Dissertation Chairs are selected after completion of 12 hours of coursework. The residency may begin after dissertation chair is selected. Residency requirements and doctoral comprehensive exams are directly overseen by the Dissertation Chair. Chairs are responsible for ensuring residency presentations are observed and residency requirements are completed.
Doctoral Residency Requirements:
- Student attends 2 conferences (one regional/state and one national/international)
- Presentation at one conference (one regional/state or one national/international)
Students are eligible for Doctoral Candidacy when both Residency and Comprehensive Exam requirements have been met.
The student will complete a residency plan outlining proposed residency activities with the approval of their dissertation chair.
Doctoral Residence Seminar
All candidates are required to complete EDAD 699 Resident Doctoral Seminar.
All candidates must meet Graduate School research tools requirements for the Doctor of Education degree (see Office of Graduate Studies for more information).
A dissertation of at least 12 semester hours must be completed to the satisfaction of the major department. After a doctoral candidate is admitted to candidacy (completion of all course work, successful completion of doctoral comprehensive exam, and residency) he/she will be required to enroll in at least three hours of Dissertation 718 each fall and spring semester until the dissertation is completed and approved by the advisory committee and Dean of the Graduate School.
Student's progress toward dissertation completion will be evaluated a minimum of once each year by doctoral faculty. Each doctoral student will receive a dissertation research and writing evaluation for EDAD 718 of "S" (satisfactory) or "U" (unsatisfactory).
Doctoral students who earn three grades below B or "U" (unsatisfactory) grades in EDAD 718 courses results in permanent suspension from the program. The competitive nature of admissions and access to faculty chairs makes it imperative that students avoid being declared inactive. There is no guarantee that inactive student's will be approved to reenter.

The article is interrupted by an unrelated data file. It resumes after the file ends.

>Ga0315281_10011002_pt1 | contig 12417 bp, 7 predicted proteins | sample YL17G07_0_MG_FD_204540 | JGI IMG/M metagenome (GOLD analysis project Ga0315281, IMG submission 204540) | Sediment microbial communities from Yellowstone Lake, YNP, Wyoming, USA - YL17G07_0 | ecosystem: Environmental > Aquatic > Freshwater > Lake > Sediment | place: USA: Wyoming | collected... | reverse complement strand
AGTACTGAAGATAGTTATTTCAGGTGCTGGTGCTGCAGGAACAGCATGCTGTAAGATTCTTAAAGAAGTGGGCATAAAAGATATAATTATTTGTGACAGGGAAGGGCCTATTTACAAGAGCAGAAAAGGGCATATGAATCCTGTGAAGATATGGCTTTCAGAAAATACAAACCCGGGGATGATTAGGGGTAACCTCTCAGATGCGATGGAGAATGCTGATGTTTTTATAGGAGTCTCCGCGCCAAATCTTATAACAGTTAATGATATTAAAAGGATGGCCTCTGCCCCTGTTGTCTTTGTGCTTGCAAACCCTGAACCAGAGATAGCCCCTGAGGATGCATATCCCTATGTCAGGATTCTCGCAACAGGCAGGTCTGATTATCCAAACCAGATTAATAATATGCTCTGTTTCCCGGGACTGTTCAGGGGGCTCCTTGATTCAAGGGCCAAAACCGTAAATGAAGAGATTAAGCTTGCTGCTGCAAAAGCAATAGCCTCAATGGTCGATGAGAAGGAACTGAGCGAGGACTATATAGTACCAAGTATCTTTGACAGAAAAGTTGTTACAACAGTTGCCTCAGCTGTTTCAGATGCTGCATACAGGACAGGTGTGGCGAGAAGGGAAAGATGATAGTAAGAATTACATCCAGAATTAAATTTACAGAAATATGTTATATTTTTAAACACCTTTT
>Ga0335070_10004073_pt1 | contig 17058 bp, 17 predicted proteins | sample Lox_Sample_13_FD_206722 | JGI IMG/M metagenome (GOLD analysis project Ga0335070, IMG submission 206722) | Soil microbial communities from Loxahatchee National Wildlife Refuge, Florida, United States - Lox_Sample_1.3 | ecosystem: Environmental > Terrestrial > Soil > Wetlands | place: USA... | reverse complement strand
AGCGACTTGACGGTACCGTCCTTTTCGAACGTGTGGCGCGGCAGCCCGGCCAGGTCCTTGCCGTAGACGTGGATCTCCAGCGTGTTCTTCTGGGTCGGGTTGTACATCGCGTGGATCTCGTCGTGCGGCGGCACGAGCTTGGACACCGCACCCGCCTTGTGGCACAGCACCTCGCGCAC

Doctor of Education in Educational Administration (90 hr)
|Leading Effective Schools (*^)
|Using Law in Educational Practice (*^)
|Building Capacity for Powerful Learning (*)
|GLB/Designing Curriculum (*^)
|GLB/Culturally Responsive Campus Leadership for 21st Century Schools (*)
|Instructional Leadership (*^)
|Using Evaluation and Data to Improve Learning (*^)
|Foundations of Educational Administration
|Governance and Politics of Educational Organizations
|Advanced Organizational Behavior in Education
|GLB/Leading the Learning Community (*^)
|Leading Learning Communities Reflective Practicum (*^)
|Educational Program Evaluation for School Leaders
|School District Instructional Leadership: Curriculum
|Ethics and Philosophy of Educational Administration
|Examining the Dynamics of Change and Conflict Resolution in Educational Systems
|School Crisis Leadership
|Doctoral Writing - Prospectus Development
|Culturally Responsive Leadership
|Resident Doctoral Seminar
|School District Instructional Leadership: Human Resources
|Introduction to Graduate Statistics
|Intermediate Graduate Statistics
|Qualitative Research Methods
Note: *required for 30 hr MED-EDAD degree with satisfactory completion of EDAD 595. See MED-EDAD section of the graduate catalog for all degree requirements. ^Indicates the course is part of the Principal Certification program. Remaining courses are Doctoral Courses only.
Note: Superintendent Certification information can be found online at: http://www.tamuc.edu/academics/graduateSchool/programs/education/educationalAdministrationEDDDomestic.aspx.